Nothing is more transporting, more thrilling to the soul than experiencing the other as the ultimate. Yet, Johnson cautions us, this sublime condition, this peak experience is a mistake. It is a confusion of a powerful psychic inner reality with an outward form. The romantic lover projects his very soul – his anima – onto a mortal, flesh-and-blood person. Infinite desire and longing thus come to bear on a finite being, with disastrous results for one or both parties.

There is a point late in the story of Tristan and Isolde when Tristan has sorrowfully returned Isolde to her lawful husband, King Mark, and he himself agrees to marry a noblewoman from Brittany. For a moment there is a hint that the lovers will “get over it,” sadder but wiser – but no. The love of Isolde the Fair revisits Tristan in a sudden tidal wave of feeling. Defying propriety and safety, he makes yet another overture to reunite. This is the point, Johnson believes, where Tristan goes finally wrong.

He is called to give up his precious claim to the right to live his soul by projection. He is called to give up his demand that woman bear his unconscious life for him. If he could make that sacrifice, and make it cleanly, he would discover that what he thinks he has lost will be returned to him. His soul will be returned to him as an inner experience, and he will find that there is another Isolde, a mortal woman, who has been waiting for him all along… (We, 113-114)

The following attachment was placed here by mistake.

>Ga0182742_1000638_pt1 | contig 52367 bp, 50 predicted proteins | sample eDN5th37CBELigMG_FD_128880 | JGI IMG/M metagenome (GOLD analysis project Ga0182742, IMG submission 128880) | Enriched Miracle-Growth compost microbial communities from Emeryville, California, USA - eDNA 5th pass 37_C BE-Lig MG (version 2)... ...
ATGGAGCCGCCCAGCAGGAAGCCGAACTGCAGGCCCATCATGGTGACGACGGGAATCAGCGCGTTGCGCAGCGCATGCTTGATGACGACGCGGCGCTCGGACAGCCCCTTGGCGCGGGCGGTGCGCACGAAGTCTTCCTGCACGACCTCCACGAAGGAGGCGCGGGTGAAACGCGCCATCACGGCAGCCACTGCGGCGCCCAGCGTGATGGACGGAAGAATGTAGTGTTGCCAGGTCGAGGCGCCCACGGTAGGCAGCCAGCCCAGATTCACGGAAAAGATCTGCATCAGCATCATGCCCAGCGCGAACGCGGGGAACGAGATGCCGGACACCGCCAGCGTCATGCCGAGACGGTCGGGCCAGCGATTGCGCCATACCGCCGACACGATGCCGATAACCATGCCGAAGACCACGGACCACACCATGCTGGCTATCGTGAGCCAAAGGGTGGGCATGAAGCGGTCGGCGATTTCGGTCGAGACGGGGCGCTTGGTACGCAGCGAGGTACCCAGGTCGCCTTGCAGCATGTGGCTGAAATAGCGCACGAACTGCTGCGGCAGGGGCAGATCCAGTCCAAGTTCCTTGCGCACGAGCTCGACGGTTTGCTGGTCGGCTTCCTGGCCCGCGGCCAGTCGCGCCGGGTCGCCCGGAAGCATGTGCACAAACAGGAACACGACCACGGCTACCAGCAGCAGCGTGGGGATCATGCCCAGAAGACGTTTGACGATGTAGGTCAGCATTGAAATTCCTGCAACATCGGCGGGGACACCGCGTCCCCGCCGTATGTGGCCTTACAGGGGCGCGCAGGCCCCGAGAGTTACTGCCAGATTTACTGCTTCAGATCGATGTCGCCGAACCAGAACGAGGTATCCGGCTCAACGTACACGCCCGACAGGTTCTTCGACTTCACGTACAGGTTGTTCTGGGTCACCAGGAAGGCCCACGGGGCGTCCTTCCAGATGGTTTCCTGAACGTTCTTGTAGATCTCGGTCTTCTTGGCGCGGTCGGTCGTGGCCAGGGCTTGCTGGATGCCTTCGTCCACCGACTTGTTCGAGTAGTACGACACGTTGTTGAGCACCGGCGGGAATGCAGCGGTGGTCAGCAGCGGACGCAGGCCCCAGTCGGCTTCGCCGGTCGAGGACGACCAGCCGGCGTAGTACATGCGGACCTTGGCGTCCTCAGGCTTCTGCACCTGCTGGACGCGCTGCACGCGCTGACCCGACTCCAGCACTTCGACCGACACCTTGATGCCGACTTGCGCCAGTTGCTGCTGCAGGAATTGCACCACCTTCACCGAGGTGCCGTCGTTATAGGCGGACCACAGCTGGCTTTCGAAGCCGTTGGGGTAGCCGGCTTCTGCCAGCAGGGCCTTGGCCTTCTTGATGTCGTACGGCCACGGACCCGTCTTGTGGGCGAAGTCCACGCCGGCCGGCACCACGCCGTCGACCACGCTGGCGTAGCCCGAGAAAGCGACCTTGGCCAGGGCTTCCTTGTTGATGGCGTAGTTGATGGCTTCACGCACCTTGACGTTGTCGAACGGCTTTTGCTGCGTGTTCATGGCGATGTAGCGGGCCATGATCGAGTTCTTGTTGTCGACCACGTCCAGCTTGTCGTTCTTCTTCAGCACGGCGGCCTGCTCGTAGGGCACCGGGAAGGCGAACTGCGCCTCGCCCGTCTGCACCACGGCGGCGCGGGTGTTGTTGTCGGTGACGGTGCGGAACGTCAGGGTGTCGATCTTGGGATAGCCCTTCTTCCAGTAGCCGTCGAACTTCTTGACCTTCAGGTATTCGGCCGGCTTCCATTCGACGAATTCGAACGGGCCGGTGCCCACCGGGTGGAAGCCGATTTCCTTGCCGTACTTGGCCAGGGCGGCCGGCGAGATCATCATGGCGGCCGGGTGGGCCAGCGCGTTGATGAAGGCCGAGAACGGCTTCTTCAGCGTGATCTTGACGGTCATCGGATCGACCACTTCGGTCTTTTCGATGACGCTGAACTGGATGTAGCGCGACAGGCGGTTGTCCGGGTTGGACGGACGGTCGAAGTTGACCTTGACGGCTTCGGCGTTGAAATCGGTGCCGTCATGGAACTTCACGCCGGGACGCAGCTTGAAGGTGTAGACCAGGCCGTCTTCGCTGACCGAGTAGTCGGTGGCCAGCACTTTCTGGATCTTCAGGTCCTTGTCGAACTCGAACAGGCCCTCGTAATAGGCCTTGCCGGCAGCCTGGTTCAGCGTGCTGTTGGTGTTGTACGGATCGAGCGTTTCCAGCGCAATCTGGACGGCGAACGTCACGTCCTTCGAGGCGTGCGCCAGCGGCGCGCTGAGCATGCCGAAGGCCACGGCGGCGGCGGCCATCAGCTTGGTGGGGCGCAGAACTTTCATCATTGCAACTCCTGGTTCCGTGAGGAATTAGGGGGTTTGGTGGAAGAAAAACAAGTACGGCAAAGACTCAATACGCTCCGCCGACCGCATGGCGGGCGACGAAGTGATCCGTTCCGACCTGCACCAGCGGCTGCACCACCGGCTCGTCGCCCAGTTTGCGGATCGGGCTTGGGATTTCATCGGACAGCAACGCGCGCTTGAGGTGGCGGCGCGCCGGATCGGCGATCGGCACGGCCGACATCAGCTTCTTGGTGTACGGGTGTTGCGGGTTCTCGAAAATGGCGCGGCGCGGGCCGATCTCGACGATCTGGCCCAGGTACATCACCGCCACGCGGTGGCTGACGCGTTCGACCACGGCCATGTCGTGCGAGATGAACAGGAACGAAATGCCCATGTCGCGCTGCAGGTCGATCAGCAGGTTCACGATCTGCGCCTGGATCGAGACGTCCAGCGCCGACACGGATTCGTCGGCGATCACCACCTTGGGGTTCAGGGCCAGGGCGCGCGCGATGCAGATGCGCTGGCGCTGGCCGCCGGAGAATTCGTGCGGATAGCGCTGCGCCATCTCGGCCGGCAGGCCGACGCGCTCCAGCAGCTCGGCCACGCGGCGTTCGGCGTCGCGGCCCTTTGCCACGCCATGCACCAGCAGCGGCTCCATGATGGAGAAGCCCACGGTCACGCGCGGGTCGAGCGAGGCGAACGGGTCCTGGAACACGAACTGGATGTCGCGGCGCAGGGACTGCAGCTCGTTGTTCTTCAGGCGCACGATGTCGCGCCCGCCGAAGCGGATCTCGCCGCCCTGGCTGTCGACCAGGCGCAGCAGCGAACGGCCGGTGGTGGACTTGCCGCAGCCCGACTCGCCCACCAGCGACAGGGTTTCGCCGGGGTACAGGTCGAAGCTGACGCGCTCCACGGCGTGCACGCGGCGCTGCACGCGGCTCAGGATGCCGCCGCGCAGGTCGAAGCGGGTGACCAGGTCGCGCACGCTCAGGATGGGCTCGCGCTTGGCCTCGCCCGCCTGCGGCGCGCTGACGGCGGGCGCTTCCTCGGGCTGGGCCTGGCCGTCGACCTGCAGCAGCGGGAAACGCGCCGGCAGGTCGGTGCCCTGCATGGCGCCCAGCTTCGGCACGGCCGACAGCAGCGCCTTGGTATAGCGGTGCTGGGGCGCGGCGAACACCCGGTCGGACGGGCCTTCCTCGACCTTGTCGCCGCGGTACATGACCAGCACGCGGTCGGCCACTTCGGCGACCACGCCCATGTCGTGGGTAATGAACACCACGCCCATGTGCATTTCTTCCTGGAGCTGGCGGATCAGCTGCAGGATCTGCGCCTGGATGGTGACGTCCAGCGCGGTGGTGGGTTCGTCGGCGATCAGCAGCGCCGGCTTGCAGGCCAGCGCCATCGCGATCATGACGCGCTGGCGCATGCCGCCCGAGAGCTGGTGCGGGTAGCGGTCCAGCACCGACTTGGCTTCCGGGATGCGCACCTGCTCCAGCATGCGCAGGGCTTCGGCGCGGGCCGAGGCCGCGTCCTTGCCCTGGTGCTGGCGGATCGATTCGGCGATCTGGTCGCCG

Yes, there is another Isolde, Isolde of the White Hands, waiting for Tristan, and she is a woman with substance and beauty of her own, but she is not his soul mate. She is a valuable “other” but she is not his other. She makes perfect practical sense as a mate for Tristan, but no sense at all to a soul already in love. Johnson wonders at “the strange morality” that impels Tristan and Isolde to perpetuate a condition that hurts themselves while deceiving others. Johnson sees in this ever recurring Romantic Error a misplaced attempt to restore divine wonder in a culture that has lost its sense of divinity.